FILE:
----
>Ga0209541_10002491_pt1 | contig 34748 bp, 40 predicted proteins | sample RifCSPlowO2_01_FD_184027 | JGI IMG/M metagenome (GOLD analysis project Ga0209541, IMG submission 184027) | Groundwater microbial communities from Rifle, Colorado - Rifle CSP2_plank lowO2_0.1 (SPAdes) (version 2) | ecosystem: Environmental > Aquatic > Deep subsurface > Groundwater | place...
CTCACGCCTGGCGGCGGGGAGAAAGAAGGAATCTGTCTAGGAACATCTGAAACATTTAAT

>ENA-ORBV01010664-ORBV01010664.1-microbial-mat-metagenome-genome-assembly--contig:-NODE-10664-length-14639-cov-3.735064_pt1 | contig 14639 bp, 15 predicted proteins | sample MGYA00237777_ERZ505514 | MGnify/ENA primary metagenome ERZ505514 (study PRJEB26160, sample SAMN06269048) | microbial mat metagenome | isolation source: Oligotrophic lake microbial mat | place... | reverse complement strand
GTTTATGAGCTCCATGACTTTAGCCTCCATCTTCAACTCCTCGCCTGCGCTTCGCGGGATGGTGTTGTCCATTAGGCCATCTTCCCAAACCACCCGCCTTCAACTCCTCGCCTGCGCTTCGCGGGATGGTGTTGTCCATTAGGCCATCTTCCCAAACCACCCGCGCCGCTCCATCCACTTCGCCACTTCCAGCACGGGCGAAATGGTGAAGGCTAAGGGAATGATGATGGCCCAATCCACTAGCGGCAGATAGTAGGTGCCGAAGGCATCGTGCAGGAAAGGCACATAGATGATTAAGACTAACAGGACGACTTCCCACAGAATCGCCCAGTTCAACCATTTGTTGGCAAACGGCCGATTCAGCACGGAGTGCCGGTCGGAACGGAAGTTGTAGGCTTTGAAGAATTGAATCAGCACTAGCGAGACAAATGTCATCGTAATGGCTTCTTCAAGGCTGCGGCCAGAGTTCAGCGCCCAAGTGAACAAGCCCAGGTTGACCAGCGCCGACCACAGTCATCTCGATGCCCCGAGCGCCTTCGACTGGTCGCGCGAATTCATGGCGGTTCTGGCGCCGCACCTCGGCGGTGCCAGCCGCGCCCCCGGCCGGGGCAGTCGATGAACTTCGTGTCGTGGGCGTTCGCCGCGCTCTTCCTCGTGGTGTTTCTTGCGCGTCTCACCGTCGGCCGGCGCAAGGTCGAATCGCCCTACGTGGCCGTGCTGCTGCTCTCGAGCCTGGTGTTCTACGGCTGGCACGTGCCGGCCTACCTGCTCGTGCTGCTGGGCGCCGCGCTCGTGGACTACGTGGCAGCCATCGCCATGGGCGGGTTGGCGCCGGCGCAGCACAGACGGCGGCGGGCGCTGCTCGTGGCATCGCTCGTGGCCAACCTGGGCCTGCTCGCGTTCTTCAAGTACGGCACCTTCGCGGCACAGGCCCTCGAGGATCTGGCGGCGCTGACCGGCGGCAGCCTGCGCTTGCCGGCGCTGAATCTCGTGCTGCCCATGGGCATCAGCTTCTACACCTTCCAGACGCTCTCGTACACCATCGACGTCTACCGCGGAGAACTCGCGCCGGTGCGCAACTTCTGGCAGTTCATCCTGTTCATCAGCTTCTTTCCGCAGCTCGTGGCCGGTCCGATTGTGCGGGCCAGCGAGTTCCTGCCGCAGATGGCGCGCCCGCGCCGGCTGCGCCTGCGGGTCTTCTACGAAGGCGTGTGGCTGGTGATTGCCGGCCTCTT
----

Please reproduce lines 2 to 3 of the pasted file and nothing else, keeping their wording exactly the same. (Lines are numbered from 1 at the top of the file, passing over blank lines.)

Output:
CTCACGCCTGGCGGCGGGGAGAAAGAAGGAATCTGTCTAGGAACATCTGAAACATTTAAT

>ENA-ORBV01010664-ORBV01010664.1-microbial-mat-metagenome-genome-assembly--contig:-NODE-10664-length-14639-cov-3.735064_pt1 | contig 14639 bp, 15 predicted proteins | sample MGYA00237777_ERZ505514 | MGnify/ENA primary metagenome ERZ505514 (study PRJEB26160, sample SAMN06269048) | microbial mat metagenome | isolation source: Oligotrophic lake microbial mat | place... | reverse complement strand